Holi the patel and Joshi meet; and make an invocation to the Rakshas or demons in whose honour it is held. It is then the patel's privilege to light the sacred pile; and he likewise provides the gulal or red powder and the other accessories of
the festival, Tulsilagna is the marriage ceremony of the sacred basil plant, which is performed once a year by the patel and the Joshi and signalises the commencement of the auspicious season for matrimony.
But the occasion of the patel's greatest importance is the Pola: and as it is also the festival of all others most typical of this part of India, it deserves a fuller description. It is a religious holiday held on the new moon day of Shrawan or Bhadrapad, after the ploughing and sowing has been done, by the cultivator in honour of his greatest helper the bullock. On that day all the bullocks of the village will be gaily painted in various colours and their horns and necks covered with
garlands. They assemble in one place, where stands the gudi a sacred " maypole " of the patel; the Mahars beating drums in front of it, and a twisted rope of mol grass covered with mango leaves being stretched from it to a smaller pole on the right. This rope is known as the toran and is dedicated to Maroti. Under this stand the patel's bullocks, which should be a pair without spot or blemish, all white or all red, according to the custom of the village. To the left of the pole a long line is formed of the other bullocks, those of the Patelki family first, then a pair chosen to represent the Deshmukh, a pair to represent the Sarkar, the Patwari's pair and finally those of the other villagers. Bitter indeed are the disputes as to precedence on these occasions, and by no means the less so that the village does not always recognise as patel the man whom Government has appointed, and sometimes takes this opportunity to restore the precedence of a senior member of the family. All now do puja to the pair of bullocks under the toran. At a given signal from the patel, his pair are led forward, the toran is broken and the remaining pairs follow in order through the place where it has been. With this procession the ceremony ends, but no bullock can be put to work this day; for once in the year they are free from their masters.
When the patel dies, there will be great excitement in the village. Probably the watan or right to succeed to the office in not held by one family alone but divided among several in different proportions. These different families are known as the khels or taksims of the watan; the test of a khel being the observance by its members of sutak and devak or common mourning and religious rites. They will now vie with one another to produce a successor to the deceased; and even within each khel different candidates will appear against one another in a fashion that makes it easy to realise how the word bhaobandi (the affection of kinsmen) has come to be the local synonym for deadly hatred. Each will produce a genealogical tree twenty or thirty generations long with infinite ramifications, and will be prepared to swear to the truth of it though he bought it from the Joshi or the Bhat or from some wandering sadhu not so very long before. But
the cultivators of Berar are peaceable enough and though agricultural riots are frequent, it is but seldom that serious damage is done.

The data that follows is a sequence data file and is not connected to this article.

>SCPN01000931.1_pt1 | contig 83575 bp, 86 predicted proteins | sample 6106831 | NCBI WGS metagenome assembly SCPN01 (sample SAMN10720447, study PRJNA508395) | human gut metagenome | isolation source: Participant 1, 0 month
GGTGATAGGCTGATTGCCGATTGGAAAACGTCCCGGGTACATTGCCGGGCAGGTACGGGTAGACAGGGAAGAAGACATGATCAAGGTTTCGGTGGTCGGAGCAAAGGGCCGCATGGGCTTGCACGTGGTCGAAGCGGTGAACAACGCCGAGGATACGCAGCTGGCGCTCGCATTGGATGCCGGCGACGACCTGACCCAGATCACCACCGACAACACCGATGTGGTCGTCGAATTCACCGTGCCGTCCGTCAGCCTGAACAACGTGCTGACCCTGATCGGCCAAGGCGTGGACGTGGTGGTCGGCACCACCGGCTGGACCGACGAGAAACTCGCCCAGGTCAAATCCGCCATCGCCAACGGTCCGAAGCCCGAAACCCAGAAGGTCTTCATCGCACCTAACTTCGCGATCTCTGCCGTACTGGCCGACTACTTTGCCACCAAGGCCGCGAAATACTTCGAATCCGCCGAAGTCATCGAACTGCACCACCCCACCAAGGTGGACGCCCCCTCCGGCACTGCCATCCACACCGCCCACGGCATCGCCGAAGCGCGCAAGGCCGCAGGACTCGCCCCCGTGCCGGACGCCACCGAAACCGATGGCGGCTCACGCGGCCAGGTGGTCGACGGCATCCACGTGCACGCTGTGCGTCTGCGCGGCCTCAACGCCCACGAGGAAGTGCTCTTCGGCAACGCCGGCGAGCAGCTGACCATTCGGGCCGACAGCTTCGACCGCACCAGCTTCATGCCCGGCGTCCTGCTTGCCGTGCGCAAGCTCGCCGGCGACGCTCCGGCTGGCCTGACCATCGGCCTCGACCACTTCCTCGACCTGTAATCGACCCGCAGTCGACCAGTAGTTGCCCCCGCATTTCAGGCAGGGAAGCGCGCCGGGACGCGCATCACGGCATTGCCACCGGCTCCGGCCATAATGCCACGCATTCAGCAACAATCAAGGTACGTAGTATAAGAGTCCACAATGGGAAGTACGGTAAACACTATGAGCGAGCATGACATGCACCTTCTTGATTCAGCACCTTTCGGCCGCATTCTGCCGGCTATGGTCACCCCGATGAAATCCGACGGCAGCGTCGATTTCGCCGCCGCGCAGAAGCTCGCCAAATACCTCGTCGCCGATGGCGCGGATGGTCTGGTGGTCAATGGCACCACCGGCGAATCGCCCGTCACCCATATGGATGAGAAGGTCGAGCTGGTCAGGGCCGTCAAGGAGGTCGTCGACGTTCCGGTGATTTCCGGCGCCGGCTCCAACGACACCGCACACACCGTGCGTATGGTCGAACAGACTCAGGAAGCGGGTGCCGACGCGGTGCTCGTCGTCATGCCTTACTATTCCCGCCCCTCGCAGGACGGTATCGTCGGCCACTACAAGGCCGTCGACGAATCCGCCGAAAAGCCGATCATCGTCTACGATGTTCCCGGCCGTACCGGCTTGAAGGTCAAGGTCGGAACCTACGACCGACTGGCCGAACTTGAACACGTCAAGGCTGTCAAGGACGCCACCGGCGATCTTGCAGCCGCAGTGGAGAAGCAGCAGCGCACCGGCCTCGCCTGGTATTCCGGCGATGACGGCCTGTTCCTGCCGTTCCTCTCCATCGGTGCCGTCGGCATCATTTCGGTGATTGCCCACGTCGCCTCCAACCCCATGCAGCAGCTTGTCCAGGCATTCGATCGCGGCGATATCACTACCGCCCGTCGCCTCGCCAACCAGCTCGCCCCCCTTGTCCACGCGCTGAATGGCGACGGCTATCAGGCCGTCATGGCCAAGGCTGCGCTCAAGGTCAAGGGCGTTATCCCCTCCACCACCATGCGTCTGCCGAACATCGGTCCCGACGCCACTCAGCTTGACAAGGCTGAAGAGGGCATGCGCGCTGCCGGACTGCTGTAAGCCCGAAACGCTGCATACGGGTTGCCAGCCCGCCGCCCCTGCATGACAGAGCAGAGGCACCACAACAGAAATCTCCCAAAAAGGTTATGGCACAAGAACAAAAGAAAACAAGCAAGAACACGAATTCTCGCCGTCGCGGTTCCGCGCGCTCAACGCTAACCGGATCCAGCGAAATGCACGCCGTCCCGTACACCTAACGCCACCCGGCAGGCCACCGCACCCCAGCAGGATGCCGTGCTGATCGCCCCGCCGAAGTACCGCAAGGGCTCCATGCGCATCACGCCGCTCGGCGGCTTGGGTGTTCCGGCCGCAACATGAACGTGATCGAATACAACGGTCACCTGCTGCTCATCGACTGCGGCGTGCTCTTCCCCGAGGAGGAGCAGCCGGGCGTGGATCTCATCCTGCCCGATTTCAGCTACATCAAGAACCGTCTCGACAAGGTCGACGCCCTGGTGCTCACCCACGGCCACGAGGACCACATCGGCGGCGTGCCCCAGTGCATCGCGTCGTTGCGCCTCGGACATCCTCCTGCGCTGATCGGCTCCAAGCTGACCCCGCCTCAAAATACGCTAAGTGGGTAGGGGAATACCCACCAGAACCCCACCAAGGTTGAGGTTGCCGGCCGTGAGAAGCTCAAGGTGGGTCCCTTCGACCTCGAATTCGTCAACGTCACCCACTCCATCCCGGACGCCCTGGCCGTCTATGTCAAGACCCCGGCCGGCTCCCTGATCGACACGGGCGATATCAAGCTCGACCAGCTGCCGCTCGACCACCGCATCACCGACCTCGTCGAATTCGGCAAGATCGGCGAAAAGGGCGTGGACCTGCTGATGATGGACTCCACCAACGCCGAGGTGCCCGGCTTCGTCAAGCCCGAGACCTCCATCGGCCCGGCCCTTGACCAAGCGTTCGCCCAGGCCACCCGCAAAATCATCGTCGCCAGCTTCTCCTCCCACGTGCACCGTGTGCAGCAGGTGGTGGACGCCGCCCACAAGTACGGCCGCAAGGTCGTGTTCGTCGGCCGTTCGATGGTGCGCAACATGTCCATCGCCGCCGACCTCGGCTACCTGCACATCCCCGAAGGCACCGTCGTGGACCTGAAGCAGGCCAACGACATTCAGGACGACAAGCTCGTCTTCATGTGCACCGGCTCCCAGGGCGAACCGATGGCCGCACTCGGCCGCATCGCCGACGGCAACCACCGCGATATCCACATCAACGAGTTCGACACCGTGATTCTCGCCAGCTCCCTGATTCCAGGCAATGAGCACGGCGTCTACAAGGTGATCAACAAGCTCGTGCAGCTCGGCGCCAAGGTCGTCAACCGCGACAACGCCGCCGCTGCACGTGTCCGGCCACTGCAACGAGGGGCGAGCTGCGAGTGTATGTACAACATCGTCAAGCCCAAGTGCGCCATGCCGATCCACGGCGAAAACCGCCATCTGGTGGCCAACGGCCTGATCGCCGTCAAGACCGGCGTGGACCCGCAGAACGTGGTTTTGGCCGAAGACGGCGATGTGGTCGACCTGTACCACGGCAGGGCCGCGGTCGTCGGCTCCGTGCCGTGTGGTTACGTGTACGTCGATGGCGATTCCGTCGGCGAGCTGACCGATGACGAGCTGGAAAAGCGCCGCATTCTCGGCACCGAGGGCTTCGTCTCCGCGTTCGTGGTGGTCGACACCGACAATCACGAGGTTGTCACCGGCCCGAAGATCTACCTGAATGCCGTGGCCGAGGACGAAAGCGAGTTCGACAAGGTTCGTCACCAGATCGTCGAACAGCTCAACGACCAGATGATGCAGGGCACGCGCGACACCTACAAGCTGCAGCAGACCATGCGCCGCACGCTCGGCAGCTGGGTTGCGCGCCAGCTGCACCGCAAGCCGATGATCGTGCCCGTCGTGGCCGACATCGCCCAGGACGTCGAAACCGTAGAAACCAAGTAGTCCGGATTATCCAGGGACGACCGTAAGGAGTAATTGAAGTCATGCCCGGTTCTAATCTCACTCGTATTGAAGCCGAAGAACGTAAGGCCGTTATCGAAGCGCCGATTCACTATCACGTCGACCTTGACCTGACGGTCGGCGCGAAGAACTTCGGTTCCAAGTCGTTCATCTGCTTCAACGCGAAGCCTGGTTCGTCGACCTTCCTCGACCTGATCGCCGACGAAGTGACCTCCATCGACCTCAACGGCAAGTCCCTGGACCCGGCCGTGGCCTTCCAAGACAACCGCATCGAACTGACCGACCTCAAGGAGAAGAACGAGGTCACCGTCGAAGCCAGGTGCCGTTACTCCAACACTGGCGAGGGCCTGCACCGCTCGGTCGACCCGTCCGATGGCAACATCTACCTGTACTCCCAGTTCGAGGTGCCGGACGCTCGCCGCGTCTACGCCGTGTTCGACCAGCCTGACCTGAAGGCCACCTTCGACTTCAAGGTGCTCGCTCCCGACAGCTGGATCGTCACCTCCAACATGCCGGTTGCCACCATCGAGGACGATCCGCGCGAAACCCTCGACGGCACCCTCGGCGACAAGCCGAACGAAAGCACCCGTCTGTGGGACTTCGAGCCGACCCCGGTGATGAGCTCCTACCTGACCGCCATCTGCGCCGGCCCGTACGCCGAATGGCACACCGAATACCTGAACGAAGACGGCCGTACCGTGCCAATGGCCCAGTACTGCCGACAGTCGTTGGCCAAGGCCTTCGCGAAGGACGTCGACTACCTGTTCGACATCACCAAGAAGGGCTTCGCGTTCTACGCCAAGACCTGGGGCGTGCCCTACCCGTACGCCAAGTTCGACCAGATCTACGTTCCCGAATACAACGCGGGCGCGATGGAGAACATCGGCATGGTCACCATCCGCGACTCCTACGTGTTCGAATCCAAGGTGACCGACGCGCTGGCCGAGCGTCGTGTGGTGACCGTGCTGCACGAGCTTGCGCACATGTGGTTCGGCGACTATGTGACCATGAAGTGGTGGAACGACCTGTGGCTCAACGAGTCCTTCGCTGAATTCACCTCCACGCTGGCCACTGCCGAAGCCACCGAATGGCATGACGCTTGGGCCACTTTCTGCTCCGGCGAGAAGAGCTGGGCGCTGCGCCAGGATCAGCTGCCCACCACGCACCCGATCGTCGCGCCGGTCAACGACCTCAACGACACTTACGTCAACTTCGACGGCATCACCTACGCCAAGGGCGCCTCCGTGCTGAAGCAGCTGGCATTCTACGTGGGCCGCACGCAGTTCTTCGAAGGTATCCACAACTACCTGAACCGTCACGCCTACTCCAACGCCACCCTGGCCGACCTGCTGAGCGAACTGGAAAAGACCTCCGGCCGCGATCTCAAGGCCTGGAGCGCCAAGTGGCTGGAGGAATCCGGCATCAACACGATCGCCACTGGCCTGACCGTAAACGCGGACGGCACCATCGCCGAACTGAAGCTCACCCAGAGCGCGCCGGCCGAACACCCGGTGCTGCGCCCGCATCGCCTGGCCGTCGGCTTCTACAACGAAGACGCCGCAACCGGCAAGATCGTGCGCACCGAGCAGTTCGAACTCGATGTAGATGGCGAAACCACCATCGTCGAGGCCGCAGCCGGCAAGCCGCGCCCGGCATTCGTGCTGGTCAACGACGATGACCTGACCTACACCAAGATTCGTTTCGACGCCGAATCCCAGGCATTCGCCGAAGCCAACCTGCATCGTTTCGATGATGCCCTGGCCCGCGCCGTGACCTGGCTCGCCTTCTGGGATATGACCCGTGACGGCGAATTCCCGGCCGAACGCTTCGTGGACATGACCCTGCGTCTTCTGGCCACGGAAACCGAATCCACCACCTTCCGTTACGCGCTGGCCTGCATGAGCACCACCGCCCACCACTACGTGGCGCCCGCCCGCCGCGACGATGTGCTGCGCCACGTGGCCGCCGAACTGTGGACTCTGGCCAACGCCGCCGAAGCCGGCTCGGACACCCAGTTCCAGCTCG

134. The villager has few amusements beyond his family;
the village gossip in the chawri or the temple, a weekly trip to the nearest
market, an occasional visit to jatra or religious fair such as that at Bairam, or more rarely a pilgrimage to a shrine of more than local celebrity. Occasionally a troupe of Nats or Gopals (strolling acrobats) visit a village, and the people collect to see the exhibition. The boys have their games, Gillidanda, (Marathi WitiDandu),Lonpat, and ArdahPurdah. The first is not unlike the English Bat Trap and Ball' or ' Tipcat.' A small stick is placed with one end projecting over a hole in the ground; one player strikes it smartly with a longer stick, and the others then endeavour to catch it in mid-air. If any of them does so, he has his innings and the former striker joins the field. Lonpat is a kind of Tom Tiddler's Ground or Prisoner's Base, and is generally played by moonlight. The ground is marked out in squares to each of which a boy of the defending party is posted. Their opponents then try to pass through these squares and back again without being touched. If they do so they win the game. ArdahPurdah may be compared to " Blind Man's Buff," or perhaps to " Forfeits." The players form equal sides and a curtain is held up between them. One boy then hides close up to the curtain; and the opposite party is asked to guess his name. If they reply correctly he is blindfolded and sent off on some errand, the fun of the game consisting in watching him stumble over and knock his head against the various obstacles placed in his path. Girls have their dolls and play at housekeeping, as they do all the world over, and their amusements are naturally more of an indoor nature. Deshi Kasrat, an Indian ' Swedish exercise,' has been introduced in the schools; and in one or two also cricket. Among men, the games most in favour are chausar (a kind of draughts) and cards. Races of trotting bullocks
are held on Til-Sankrant and wrestling matches, very much of the '' catch-as-catch-can " order, on Nag-Panchami. Cock fighting and also ram fighting are favoured by the lower classes; and among Gaolis he-buffalo fighting on Diwali is a common diversion. The beasts are fed up beforehand with sarki (cotton seed) and green grass and on the day of the contest are given tari,ganja and other intoxicants. Cricket, tennis, and similar games are only played where they have been introduced by English officials, in the large towns, among the police and in a few schools.